Texas Divorce – Should You Keep the House
Deciding whether and how to retain the house is often one of if not the biggest issue a spouse has in their divorce case. Oftentimes it is the most substantial asset a couple holds and sometimes the only one which can be readily converted into cash without any kind of tax penalty. In the final analysis, the determination that must be made is whether you keep the house, your spouse keeps the house or the property is liquidated and the equity divided between the parties. This article will explore the analysis someone should go through in a divorce case when facing this decision.
One possibility is that you retain the house, either by an agreed settlement or after a trial. Generally this means that you would be awarded the property and you would be entirely responsible for the debt attached to that property. One of the key issues that should be considered is whether post-divorce you would be able to afford it. Often it is simply not possible for either spouse to handle the payments and related costs on just one person’s income. You should carefully analyze whether your income will be sufficient to allow this. Another issue that must be addressed is whether your spouse will expect that the mortgage be refinanced in order to remove their name. Again, depending on your financial circumstances, you may have difficulty qualifying for the mortgage on your own and terms may not be nearly as favorable as what you have in the current mortgage. The bottom line is that you need to carefully evaluate this important financial decision before making a reckless emotional commitment to a financial obligation which may later be impossible to live up to.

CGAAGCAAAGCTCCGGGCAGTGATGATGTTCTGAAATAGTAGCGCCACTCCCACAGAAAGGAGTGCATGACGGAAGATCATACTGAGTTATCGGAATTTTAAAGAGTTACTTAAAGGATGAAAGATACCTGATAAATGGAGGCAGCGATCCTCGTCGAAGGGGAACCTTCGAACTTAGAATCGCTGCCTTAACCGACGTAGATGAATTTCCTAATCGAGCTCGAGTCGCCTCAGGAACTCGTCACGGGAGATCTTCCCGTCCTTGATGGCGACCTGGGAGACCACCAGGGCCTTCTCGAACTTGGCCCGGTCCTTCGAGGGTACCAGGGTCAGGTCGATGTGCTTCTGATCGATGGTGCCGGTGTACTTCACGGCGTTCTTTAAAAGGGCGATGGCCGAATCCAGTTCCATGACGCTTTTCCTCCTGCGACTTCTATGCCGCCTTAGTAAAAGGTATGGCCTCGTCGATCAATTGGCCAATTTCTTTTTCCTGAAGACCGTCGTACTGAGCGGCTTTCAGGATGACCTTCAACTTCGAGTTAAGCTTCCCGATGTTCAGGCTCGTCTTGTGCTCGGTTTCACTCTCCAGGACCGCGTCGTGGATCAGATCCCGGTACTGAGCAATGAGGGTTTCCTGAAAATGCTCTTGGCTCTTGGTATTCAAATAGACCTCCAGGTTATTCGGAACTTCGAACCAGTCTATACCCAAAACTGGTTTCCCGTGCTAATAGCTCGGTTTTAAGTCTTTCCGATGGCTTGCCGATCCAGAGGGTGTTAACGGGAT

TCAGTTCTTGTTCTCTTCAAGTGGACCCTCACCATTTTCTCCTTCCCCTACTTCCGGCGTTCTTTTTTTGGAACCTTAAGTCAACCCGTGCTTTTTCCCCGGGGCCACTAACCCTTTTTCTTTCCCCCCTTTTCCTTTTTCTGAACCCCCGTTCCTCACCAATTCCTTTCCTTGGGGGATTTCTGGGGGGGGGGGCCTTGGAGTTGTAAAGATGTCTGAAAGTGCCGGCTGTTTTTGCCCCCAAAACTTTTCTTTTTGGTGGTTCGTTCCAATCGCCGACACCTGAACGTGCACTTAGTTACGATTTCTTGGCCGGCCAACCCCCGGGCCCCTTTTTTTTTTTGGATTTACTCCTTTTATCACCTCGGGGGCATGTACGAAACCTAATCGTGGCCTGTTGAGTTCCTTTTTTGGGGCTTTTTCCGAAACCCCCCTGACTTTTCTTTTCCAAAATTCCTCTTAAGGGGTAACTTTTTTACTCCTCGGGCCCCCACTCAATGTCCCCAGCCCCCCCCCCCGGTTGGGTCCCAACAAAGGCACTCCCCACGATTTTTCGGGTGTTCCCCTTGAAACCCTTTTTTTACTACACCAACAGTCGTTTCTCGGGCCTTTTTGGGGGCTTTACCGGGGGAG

A second possibility is that your spouse keeps the house, again either by agreement or after a trial. Conversely, this would mean they would be awarded the property and would be solely responsible for payment of the debt on that asset. If you are the spouse not receiving the house it is very much desirable that the mortgage be refinanced so that your name is deleted from that debt. This is critical because if your ex were to default under the current mortgage at a later date it could dramatically impact your credit score and even expose you to a potential lawsuit. The only way to avoid this scenario is to have the debt refinanced so that your name is removed.
A final possibility, and one that is often the best option, is that the property is sold and the net proceeds (sales price less cost of sale and any indebtedness) are split between the parties on some percentage basis. This option avoids the refinance issue because the debt is paid off at the time of divorce. Also, neither spouse is placed in the position of attempting to afford the monthly expense of a house that was purchased based on conditions that are no longer accurate (dual income household, larger home needed for entire family, etc.). In most cases this option is usually the best fit, although circumstances do vary.
As you see deciding how to handle the marital residence in a divorce case is a complicated. Whether you decide to keep the residence, let your spouse have the residence, or sell the home and split the proceeds, the situation needs to be carefully analyzed. As long as you go into it thinking with your head and not your heart you’ll make a good decision and do just fine.
This article was written by Joseph Carter, whose writes primarily on family law and divorce. He is associated with the family law firm of Scott Morgan, a Board Certified Houston Family Law and Divorce Lawyer, a specialist in Texas Family Law.